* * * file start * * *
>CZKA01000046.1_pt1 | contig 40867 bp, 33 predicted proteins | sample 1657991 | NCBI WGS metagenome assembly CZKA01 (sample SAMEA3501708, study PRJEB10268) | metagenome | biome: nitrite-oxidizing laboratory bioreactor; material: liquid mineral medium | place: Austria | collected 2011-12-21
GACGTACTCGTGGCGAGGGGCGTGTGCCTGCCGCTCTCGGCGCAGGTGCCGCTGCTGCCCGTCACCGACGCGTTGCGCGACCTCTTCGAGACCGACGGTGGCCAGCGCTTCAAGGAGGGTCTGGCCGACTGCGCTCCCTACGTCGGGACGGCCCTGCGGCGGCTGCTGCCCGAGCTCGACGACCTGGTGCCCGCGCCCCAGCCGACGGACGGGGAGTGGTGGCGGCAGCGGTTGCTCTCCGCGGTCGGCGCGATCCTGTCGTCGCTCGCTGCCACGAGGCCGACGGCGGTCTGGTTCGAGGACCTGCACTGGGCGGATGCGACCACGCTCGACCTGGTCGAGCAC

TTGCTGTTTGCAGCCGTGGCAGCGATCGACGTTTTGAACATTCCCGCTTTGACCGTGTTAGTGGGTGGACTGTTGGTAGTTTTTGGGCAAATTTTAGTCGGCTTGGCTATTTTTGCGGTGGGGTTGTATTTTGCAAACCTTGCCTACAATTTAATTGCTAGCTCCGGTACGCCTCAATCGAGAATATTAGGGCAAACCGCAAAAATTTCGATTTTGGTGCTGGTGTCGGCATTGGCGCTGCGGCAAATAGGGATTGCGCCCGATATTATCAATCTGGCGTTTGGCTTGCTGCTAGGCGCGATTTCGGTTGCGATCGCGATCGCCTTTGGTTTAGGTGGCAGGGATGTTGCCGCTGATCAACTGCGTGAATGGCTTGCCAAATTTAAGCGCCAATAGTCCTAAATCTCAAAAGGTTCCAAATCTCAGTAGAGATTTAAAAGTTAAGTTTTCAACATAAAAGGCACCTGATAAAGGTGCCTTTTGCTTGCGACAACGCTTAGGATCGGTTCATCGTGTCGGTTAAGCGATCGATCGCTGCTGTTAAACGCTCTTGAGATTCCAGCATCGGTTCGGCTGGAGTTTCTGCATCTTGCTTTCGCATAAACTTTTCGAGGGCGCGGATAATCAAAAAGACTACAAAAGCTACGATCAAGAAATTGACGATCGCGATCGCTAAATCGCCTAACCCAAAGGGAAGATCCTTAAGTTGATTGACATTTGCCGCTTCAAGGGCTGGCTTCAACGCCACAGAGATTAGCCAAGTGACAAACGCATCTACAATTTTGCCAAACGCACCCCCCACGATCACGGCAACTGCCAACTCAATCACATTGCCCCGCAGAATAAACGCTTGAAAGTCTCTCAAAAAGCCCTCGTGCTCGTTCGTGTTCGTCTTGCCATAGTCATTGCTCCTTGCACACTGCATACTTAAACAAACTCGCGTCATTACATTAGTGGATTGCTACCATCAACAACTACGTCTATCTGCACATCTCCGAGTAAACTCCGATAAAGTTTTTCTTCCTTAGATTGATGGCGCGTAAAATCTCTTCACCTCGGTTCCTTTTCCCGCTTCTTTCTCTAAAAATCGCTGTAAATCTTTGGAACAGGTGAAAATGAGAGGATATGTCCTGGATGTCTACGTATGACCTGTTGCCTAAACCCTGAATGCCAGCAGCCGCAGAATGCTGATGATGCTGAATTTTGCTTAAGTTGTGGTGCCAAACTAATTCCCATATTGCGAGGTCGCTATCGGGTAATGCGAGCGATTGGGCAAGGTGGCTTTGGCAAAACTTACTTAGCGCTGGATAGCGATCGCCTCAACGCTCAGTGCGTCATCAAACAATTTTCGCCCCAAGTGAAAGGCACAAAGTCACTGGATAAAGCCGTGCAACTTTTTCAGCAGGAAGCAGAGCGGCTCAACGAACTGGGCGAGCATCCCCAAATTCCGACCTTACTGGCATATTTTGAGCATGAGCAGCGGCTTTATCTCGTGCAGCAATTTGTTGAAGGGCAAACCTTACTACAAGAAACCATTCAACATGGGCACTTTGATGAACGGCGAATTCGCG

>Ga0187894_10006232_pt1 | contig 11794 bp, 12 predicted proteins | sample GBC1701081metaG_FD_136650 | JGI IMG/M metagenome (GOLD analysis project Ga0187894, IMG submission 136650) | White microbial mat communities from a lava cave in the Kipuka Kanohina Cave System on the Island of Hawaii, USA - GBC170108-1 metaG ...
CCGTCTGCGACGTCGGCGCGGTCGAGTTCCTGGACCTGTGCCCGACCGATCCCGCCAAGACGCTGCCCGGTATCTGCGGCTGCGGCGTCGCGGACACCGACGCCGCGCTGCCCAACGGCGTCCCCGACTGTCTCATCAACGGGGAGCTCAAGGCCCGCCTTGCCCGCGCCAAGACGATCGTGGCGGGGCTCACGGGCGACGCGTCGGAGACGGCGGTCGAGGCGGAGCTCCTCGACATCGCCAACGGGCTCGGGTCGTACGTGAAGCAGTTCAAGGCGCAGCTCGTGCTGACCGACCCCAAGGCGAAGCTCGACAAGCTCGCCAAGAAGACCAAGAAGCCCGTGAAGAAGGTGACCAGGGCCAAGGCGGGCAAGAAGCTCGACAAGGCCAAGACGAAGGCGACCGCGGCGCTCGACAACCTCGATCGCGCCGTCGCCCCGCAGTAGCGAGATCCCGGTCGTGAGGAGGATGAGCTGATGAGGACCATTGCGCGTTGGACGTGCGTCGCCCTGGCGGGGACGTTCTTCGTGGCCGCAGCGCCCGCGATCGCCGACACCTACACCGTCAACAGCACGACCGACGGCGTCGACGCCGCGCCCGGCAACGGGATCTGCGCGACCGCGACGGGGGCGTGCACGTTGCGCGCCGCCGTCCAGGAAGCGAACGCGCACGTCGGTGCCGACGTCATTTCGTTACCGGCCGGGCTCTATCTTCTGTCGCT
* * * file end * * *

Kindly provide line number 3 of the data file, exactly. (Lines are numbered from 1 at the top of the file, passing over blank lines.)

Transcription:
TTGCTGTTTGCAGCCGTGGCAGCGATCGACGTTTTGAACATTCCCGCTTTGACCGTGTTAGTGGGTGGACTGTTGGTAGTTTTTGGGCAAATTTTAGTCGGCTTGGCTATTTTTGCGGTGGGGTTGTATTTTGCAAACCTTGCCTACAATTTAATTGCTAGCTCCGGTACGCCTCAATCGAGAATATTAGGGCAAACCGCAAAAATTTCGATTTTGGTGCTGGTGTCGGCATTGGCGCTGCGGCAAATAGGGATTGCGCCCGATATTATCAATCTGGCGTTTGGCTTGCTGCTAGGCGCGATTTCGGTTGCGATCGCGATCGCCTTTGGTTTAGGTGGCAGGGATGTTGCCGCTGATCAACTGCGTGAATGGCTTGCCAAATTTAAGCGCCAATAGTCCTAAATCTCAAAAGGTTCCAAATCTCAGTAGAGATTTAAAAGTTAAGTTTTCAACATAAAAGGCACCTGATAAAGGTGCCTTTTGCTTGCGACAACGCTTAGGATCGGTTCATCGTGTCGGTTAAGCGATCGATCGCTGCTGTTAAACGCTCTTGAGATTCCAGCATCGGTTCGGCTGGAGTTTCTGCATCTTGCTTTCGCATAAACTTTTCGAGGGCGCGGATAATCAAAAAGACTACAAAAGCTACGATCAAGAAATTGACGATCGCGATCGCTAAATCGCCTAACCCAAAGGGAAGATCCTTAAGTTGATTGACATTTGCCGCTTCAAGGGCTGGCTTCAACGCCACAGAGATTAGCCAAGTGACAAACGCATCTACAATTTTGCCAAACGCACCCCCCACGATCACGGCAACTGCCAACTCAATCACATTGCCCCGCAGAATAAACGCTTGAAAGTCTCTCAAAAAGCCCTCGTGCTCGTTCGTGTTCGTCTTGCCATAGTCATTGCTCCTTGCACACTGCATACTTAAACAAACTCGCGTCATTACATTAGTGGATTGCTACCATCAACAACTACGTCTATCTGCACATCTCCGAGTAAACTCCGATAAAGTTTTTCTTCCTTAGATTGATGGCGCGTAAAATCTCTTCACCTCGGTTCCTTTTCCCGCTTCTTTCTCTAAAAATCGCTGTAAATCTTTGGAACAGGTGAAAATGAGAGGATATGTCCTGGATGTCTACGTATGACCTGTTGCCTAAACCCTGAATGCCAGCAGCCGCAGAATGCTGATGATGCTGAATTTTGCTTAAGTTGTGGTGCCAAACTAATTCCCATATTGCGAGGTCGCTATCGGGTAATGCGAGCGATTGGGCAAGGTGGCTTTGGCAAAACTTACTTAGCGCTGGATAGCGATCGCCTCAACGCTCAGTGCGTCATCAAACAATTTTCGCCCCAAGTGAAAGGCACAAAGTCACTGGATAAAGCCGTGCAACTTTTTCAGCAGGAAGCAGAGCGGCTCAACGAACTGGGCGAGCATCCCCAAATTCCGACCTTACTGGCATATTTTGAGCATGAGCAGCGGCTTTATCTCGTGCAGCAATTTGTTGAAGGGCAAACCTTACTACAAGAAACCATTCAACATGGGCACTTTGATGAACGGCGAATTCGCG